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Книги по Linux (с отзывами читателей)

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After this documentation was released in July 2003, I was approached by Prentice Hall and asked to write a book on the Linux VM under the Bruce Peren's Open Book Series.

The book is available and called simply "Understanding The Linux Virtual Memory Manager". There is a lot of additional material in the book that is not available here, including details on later 2.4 kernels, introductions to 2.6, a whole new chapter on the shared memory filesystem, coverage of TLB management, a lot more code commentary, countless other additions and clarifications and a CD with lots of cool stuff on it. This material (although now dated and lacking in comparison to the book) will remain available although I obviously encourge you to buy the book from your favourite book store :-) . As the book is under the Bruce Perens Open Book Series, it will be available 90 days after appearing on the book shelves which means it is not available right now. When it is available, it will be downloadable from http://www.phptr.com/perens so check there for more information.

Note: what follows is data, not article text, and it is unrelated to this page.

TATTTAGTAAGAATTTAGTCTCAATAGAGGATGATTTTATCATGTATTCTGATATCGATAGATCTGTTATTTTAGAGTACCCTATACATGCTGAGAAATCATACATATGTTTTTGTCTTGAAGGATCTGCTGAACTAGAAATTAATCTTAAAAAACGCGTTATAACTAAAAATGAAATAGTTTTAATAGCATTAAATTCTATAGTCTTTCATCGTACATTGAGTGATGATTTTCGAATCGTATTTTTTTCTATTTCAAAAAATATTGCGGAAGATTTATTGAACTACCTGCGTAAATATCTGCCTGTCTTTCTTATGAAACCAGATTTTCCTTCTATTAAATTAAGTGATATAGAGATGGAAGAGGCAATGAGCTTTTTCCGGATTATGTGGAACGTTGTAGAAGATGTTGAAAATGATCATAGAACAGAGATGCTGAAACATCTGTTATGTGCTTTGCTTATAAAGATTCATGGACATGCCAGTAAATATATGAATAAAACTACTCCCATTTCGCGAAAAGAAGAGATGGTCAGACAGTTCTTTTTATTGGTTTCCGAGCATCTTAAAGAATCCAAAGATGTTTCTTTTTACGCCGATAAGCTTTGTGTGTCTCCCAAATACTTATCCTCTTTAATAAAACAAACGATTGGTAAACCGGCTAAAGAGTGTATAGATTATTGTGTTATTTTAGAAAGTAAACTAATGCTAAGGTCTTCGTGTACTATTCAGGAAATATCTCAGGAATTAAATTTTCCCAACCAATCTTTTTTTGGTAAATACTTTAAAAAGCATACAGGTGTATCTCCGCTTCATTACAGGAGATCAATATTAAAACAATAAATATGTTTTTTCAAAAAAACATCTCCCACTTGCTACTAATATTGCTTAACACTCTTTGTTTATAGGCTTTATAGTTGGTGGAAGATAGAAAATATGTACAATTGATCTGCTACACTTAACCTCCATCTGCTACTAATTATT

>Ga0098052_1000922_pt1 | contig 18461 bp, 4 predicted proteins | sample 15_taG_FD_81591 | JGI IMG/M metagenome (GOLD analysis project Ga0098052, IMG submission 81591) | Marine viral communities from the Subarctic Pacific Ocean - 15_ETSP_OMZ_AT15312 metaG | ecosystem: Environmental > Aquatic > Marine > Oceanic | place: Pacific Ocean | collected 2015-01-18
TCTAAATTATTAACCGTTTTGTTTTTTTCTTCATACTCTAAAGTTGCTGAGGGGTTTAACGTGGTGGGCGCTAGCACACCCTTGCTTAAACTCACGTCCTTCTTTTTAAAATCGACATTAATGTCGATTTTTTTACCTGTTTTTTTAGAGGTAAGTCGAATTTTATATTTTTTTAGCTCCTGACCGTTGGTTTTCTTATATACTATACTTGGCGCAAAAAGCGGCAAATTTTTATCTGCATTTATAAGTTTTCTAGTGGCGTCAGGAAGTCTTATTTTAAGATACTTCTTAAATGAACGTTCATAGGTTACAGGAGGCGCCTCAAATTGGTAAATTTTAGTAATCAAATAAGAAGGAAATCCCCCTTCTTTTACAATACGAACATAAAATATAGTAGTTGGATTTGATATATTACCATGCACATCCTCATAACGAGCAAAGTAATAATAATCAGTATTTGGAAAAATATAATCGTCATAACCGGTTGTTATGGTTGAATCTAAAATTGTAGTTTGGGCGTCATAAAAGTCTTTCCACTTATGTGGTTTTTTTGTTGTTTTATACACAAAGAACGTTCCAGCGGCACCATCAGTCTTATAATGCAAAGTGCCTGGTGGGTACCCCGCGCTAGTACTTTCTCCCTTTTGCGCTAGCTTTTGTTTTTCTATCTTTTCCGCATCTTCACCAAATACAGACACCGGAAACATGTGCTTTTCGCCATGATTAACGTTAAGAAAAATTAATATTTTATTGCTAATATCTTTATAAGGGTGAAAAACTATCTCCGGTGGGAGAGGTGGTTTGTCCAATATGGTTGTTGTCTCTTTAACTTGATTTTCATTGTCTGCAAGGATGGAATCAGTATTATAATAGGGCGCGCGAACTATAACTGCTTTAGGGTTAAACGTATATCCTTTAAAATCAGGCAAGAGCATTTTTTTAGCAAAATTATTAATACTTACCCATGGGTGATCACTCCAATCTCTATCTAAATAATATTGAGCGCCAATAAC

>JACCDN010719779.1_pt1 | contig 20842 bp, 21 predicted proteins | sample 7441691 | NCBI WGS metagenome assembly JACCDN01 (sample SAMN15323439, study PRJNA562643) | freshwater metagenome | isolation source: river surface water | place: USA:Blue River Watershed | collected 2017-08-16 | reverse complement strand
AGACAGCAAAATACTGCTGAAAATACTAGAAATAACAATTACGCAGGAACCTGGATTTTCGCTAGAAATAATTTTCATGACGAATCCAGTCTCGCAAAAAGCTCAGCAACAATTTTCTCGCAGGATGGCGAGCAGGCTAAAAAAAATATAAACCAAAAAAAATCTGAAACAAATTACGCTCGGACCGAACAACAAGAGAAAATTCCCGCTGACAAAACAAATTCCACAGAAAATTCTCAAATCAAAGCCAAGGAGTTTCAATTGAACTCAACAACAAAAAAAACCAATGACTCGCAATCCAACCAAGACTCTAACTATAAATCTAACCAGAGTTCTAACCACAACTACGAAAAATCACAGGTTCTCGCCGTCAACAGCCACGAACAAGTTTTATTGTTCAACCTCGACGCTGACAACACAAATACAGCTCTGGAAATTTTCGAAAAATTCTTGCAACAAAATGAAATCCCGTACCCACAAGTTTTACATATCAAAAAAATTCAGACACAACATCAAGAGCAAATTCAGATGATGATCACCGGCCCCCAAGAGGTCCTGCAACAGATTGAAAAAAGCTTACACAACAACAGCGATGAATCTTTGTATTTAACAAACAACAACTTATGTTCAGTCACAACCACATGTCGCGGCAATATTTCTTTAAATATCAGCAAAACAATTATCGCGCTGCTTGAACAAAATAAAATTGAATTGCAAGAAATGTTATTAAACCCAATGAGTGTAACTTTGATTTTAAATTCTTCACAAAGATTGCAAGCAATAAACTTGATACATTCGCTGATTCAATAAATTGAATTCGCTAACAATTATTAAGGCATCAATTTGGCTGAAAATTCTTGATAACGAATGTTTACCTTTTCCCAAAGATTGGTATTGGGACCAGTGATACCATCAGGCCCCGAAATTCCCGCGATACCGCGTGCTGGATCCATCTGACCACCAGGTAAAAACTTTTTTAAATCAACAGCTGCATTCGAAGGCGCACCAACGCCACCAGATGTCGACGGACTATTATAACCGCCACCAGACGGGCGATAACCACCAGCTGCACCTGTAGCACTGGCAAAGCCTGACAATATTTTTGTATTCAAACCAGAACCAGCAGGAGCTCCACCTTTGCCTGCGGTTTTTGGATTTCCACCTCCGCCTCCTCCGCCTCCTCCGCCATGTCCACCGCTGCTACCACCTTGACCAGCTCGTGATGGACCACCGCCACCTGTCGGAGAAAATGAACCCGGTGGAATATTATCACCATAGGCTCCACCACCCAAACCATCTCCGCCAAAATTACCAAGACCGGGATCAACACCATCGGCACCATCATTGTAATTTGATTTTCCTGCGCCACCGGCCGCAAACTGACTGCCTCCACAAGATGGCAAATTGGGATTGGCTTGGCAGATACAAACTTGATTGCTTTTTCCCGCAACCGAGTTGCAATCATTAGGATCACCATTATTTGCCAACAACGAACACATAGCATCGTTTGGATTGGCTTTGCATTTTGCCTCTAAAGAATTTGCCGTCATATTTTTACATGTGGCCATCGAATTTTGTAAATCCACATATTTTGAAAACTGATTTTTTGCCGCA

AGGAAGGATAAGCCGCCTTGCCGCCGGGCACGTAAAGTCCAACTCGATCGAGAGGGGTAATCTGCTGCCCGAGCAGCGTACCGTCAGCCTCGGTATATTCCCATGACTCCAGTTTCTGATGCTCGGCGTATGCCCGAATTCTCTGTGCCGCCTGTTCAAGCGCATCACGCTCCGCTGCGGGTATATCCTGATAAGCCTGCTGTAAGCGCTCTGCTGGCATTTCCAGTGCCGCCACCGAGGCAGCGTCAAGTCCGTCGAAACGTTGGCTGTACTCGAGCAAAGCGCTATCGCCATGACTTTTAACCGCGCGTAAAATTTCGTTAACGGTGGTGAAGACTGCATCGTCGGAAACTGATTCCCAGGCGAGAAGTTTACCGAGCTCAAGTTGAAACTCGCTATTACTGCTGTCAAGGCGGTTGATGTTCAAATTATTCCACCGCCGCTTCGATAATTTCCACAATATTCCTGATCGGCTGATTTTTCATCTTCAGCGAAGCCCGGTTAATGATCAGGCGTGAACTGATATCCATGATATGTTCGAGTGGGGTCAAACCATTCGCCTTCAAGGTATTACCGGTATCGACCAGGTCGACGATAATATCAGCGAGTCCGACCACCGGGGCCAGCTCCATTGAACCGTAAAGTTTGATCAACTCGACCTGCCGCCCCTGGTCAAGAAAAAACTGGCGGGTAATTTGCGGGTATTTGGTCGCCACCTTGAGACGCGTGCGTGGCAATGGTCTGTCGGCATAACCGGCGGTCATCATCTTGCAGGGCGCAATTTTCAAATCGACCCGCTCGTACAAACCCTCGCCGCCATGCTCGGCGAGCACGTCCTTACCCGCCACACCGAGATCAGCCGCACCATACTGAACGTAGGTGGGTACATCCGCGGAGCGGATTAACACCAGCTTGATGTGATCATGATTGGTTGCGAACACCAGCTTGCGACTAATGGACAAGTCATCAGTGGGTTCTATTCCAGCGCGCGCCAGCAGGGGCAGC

To be fully clear, this webpage is not the actual book.
next up previous contents index
Next: 9.3 Objects Up: 9. Slab Allocator Previous: 9.1 Caches   Contents   Index

Subsections


9.2 Slabs

This section will describe how a slab is structured and managed. The struct which describes it is much simpler than the cache descriptor, but how the slab is arranged is considerably more complex. It is declared as follows:

typedef struct slab_s {
        struct list_head        list;